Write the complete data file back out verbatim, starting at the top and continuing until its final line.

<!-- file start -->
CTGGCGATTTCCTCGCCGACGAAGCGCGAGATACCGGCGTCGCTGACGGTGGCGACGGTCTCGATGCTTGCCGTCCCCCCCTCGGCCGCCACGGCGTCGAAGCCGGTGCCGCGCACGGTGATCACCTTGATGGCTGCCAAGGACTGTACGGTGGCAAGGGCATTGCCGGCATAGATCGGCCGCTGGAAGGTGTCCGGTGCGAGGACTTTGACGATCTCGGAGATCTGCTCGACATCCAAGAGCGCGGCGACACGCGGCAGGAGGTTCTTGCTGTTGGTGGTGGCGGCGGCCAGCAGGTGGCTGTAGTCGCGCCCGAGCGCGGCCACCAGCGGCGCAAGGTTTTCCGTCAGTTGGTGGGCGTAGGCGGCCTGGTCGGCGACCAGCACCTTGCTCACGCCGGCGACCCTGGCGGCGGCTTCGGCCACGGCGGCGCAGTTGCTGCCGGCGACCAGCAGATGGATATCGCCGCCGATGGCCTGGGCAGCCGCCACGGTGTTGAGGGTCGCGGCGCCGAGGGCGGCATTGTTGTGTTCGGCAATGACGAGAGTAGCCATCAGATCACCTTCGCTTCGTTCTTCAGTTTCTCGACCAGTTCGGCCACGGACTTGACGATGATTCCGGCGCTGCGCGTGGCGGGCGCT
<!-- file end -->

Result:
CTGGCGATTTCCTCGCCGACGAAGCGCGAGATACCGGCGTCGCTGACGGTGGCGACGGTCTCGATGCTTGCCGTCCCCCCCTCGGCCGCCACGGCGTCGAAGCCGGTGCCGCGCACGGTGATCACCTTGATGGCTGCCAAGGACTGTACGGTGGCAAGGGCATTGCCGGCATAGATCGGCCGCTGGAAGGTGTCCGGTGCGAGGACTTTGACGATCTCGGAGATCTGCTCGACATCCAAGAGCGCGGCGACACGCGGCAGGAGGTTCTTGCTGTTGGTGGTGGCGGCGGCCAGCAGGTGGCTGTAGTCGCGCCCGAGCGCGGCCACCAGCGGCGCAAGGTTTTCCGTCAGTTGGTGGGCGTAGGCGGCCTGGTCGGCGACCAGCACCTTGCTCACGCCGGCGACCCTGGCGGCGGCTTCGGCCACGGCGGCGCAGTTGCTGCCGGCGACCAGCAGATGGATATCGCCGCCGATGGCCTGGGCAGCCGCCACGGTGTTGAGGGTCGCGGCGCCGAGGGCGGCATTGTTGTGTTCGGCAATGACGAGAGTAGCCATCAGATCACCTTCGCTTCGTTCTTCAGTTTCTCGACCAGTTCGGCCACGGACTTGACGATGATTCCGGCGCTGCGCGTGGCGGGCGCT